To which refusal to give the instructions prayed for, as well as to the instructions given, the defendants, by their counsel, excepted before the jury retired from the bar; and, as the matter thereof did not appear of record, prayed the court to allow and seal this bill of exceptions; which, being found correct, has been allowed and sealed accordingly by the presiding judge.
B. R. CURTIS, Justice Sup. Ct. U. S.
The first ground of defence assumed under the notice from the defendant in the court below—viz: a license from the patentee—may at once be disposed of by the remark that no evidence was offered on the trial, bearing directly or remotely upon the fact of an actual license from the patentee, either to the defendant or to any person whomsoever. The defence then must depend exclusively upon the proper construction of the section of the law above cited, and the application of that section to the conduct of the parties, as shown by the bill of exceptions.
It is undeniably true, that the limited and temporary monopoly granted to inventors was never designed for their exclusive profit or advantage; the benefit to the public or community at large was another and doubtless the primary object in granting and securing that monopoly. This was at once the equivalent given by the public for benefits bestowed by the genius and meditations and skill of individuals, and the incentive to further efforts for the same important objects. The true policy and ends of the patent laws enacted under this Government are disclosed in that article of the Constitution, the source of all these laws, viz: 'to promote the progress of science and the useful arts,' contemplating and necessarily implying their extension, and increasing adaptation to the uses of society. (Vide Constitution of the United States, art. I, sec. 8, clause 9.) By correct induction from these truths, it follows, that the inventor who designedly, and with the view of applying it indefinitely and exclusively for his own profit, withholds his invention from the public, comes not within the policy or objects of the Constitution or acts of Congress. He does not promote, and, if aided in his design, would impede, the progress of science and the useful arts. And with a very bad grace could he appeal for favor or protection to that society which, if he had not injured, he certainly had neither benefitted nor intended to benefit. Hence, if, during such a concealment, an invention similar to or identical with his own should be made and patented, or brought into use without a patent, the latter could not be inhibited nor restricted, upon proof of its identity with a machine previously invented and withheld and concealed by the inventor from the public. The rights and interests, whether of the public or of individuals, can never be made to yield to schemes of selfishness or cupidity; moreover, that which is once given to or is invested in the public, cannot be recalled nor taken from them.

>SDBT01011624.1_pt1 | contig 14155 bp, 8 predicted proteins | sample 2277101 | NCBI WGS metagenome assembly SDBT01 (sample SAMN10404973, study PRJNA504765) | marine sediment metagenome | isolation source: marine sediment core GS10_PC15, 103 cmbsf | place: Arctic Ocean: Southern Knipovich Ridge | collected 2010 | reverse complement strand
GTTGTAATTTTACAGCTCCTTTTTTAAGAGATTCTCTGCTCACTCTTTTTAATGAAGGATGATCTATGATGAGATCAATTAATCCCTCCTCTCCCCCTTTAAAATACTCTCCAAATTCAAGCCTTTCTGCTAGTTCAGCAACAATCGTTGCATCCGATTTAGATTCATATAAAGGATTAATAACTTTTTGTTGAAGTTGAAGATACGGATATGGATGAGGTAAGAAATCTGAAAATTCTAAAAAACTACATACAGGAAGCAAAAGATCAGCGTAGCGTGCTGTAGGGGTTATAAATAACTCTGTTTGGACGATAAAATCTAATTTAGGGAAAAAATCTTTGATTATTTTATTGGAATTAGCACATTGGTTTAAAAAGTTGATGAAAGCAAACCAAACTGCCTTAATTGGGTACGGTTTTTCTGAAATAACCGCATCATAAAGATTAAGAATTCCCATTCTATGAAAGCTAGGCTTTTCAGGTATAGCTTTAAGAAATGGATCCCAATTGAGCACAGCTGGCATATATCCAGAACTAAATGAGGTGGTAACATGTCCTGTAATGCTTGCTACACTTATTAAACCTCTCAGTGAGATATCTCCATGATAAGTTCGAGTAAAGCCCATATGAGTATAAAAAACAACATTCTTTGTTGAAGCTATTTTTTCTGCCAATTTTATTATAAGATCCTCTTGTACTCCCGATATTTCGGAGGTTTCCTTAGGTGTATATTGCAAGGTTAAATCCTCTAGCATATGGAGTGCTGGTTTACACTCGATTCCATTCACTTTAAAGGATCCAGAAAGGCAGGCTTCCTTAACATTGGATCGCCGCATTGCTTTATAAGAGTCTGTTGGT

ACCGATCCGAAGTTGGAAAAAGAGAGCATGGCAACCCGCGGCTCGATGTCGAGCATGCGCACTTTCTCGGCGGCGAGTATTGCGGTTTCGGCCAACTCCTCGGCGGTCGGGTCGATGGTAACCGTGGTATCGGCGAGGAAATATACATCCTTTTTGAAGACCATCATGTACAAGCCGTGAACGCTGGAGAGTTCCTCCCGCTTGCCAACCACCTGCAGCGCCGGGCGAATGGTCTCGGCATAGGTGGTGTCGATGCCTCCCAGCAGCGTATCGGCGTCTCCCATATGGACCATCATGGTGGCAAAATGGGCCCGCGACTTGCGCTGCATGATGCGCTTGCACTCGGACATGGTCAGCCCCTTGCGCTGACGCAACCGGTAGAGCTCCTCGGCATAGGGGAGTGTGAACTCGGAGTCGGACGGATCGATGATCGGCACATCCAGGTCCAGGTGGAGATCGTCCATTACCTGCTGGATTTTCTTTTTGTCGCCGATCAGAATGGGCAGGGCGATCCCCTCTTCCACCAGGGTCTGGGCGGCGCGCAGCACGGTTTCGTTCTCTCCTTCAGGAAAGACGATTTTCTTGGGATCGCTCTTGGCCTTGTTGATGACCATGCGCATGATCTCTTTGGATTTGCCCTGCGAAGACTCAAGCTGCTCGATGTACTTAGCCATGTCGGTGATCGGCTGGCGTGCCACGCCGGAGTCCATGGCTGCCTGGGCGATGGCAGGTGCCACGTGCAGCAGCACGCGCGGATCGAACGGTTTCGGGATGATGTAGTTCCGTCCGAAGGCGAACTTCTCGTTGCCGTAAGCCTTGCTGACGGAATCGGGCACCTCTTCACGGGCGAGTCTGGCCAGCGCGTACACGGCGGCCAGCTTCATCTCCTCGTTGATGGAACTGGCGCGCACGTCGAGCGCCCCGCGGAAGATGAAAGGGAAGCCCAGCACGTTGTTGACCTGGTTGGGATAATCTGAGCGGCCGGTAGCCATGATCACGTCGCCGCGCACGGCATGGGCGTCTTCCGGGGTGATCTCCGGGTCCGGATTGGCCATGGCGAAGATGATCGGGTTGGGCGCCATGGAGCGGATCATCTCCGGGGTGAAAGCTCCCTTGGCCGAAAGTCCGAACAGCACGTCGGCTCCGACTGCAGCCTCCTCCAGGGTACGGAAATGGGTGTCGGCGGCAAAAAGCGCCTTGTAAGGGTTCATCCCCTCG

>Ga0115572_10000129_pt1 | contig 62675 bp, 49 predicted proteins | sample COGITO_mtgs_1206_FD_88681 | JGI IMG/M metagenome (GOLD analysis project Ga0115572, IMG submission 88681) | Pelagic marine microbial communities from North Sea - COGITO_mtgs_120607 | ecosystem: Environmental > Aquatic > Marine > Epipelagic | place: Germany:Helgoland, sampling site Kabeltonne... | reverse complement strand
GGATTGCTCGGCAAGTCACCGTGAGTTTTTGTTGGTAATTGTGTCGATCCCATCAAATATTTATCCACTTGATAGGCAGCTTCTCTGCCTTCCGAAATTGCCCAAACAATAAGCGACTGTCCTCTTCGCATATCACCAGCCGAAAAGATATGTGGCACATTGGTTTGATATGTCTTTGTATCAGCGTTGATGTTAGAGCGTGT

But the relation borne to the public by inventors, and the obligations they are bound to fulfil in order to secure from the former protection, and the right to remuneration, by no means forbid a delay requisite for completing an invention, or for a test of its value or success by a series of sufficient and practical experiments; nor do they forbid a discreet and reasonable forbearance to proclaim the theory or operation of a discovery during its progress to completion, and preceding an application for protection in that discovery. The former may be highly advantageous, as tending to the perfecting the invention; the latter may be indispensable, in order to prevent a piracy of the rights of the true inventor.
It is the unquestionable right of every inventor to confer gratuitously the benefits of his ingenuity upon the public, and this he may do either by express declaration or by conduct equally significant with language—such, for instance, as an acquiescence with full knowledge in the use of his invention by others; or he may forfeit his rights as an inventor by a wilful or negligent postponement of his claims, or by an attempt to withhold the benefit of his improvement from the public until a similar or the same improvement should have been made and introduced by others. Whilst the remuneration of genius and useful ingenuity is a duty incumbent upon the public, the rights and welfare of the community must be fairly dealt with and effectually guarded. Considerations of individual emolument can never be permitted to operate to the injury of these. But, whilst inventors are bound to diligence and fairness in their dealings with the public, with reference to their discoveries on the other hand, they are by obligations equally strong entitled to protection against frauds or wrongs practiced to pirate from them the results of thought and labor, in which nearly a lifetime may have been exhausted; the fruits of more than the viginti annorum lucubrationes, which fruits the public are ultimately to gather. The shield of this protection has been constantly interposed between the inventor and fraudulent spoliator by the courts in England, and most signally and effectually has this been done by this court, as is seen in the cases of Pennock & Sellers v. Dialogue, (2 Peters, 1,) and of Shaw v. Cooper, (7 Peters, 292.) These may be regarded as leading cases upon the questions of the abrogation or relinquishment of patent privileges as resulting from avowed intention, from abandonment or neglect, or from use known and assented to.